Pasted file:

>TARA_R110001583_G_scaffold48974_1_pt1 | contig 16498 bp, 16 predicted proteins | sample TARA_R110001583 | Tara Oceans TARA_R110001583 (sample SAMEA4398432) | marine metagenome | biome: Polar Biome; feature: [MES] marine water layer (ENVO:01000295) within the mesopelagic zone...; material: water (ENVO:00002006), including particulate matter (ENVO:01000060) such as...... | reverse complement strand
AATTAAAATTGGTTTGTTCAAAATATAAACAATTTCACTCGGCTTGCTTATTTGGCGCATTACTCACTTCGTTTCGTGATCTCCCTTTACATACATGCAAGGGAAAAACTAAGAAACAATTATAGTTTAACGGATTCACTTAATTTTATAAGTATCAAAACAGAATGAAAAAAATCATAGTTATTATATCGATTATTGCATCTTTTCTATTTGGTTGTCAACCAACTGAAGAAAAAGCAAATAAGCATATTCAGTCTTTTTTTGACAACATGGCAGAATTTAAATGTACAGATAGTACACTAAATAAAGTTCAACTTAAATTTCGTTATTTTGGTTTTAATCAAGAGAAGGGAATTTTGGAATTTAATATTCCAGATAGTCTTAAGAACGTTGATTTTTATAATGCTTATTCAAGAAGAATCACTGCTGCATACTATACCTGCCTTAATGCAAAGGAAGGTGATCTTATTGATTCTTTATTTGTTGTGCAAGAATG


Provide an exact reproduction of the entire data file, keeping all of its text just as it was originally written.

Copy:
>TARA_R110001583_G_scaffold48974_1_pt1 | contig 16498 bp, 16 predicted proteins | sample TARA_R110001583 | Tara Oceans TARA_R110001583 (sample SAMEA4398432) | marine metagenome | biome: Polar Biome; feature: [MES] marine water layer (ENVO:01000295) within the mesopelagic zone...; material: water (ENVO:00002006), including particulate matter (ENVO:01000060) such as...... | reverse complement strand
AATTAAAATTGGTTTGTTCAAAATATAAACAATTTCACTCGGCTTGCTTATTTGGCGCATTACTCACTTCGTTTCGTGATCTCCCTTTACATACATGCAAGGGAAAAACTAAGAAACAATTATAGTTTAACGGATTCACTTAATTTTATAAGTATCAAAACAGAATGAAAAAAATCATAGTTATTATATCGATTATTGCATCTTTTCTATTTGGTTGTCAACCAACTGAAGAAAAAGCAAATAAGCATATTCAGTCTTTTTTTGACAACATGGCAGAATTTAAATGTACAGATAGTACACTAAATAAAGTTCAACTTAAATTTCGTTATTTTGGTTTTAATCAAGAGAAGGGAATTTTGGAATTTAATATTCCAGATAGTCTTAAGAACGTTGATTTTTATAATGCTTATTCAAGAAGAATCACTGCTGCATACTATACCTGCCTTAATGCAAAGGAAGGTGATCTTATTGATTCTTTATTTGTTGTGCAAGAATG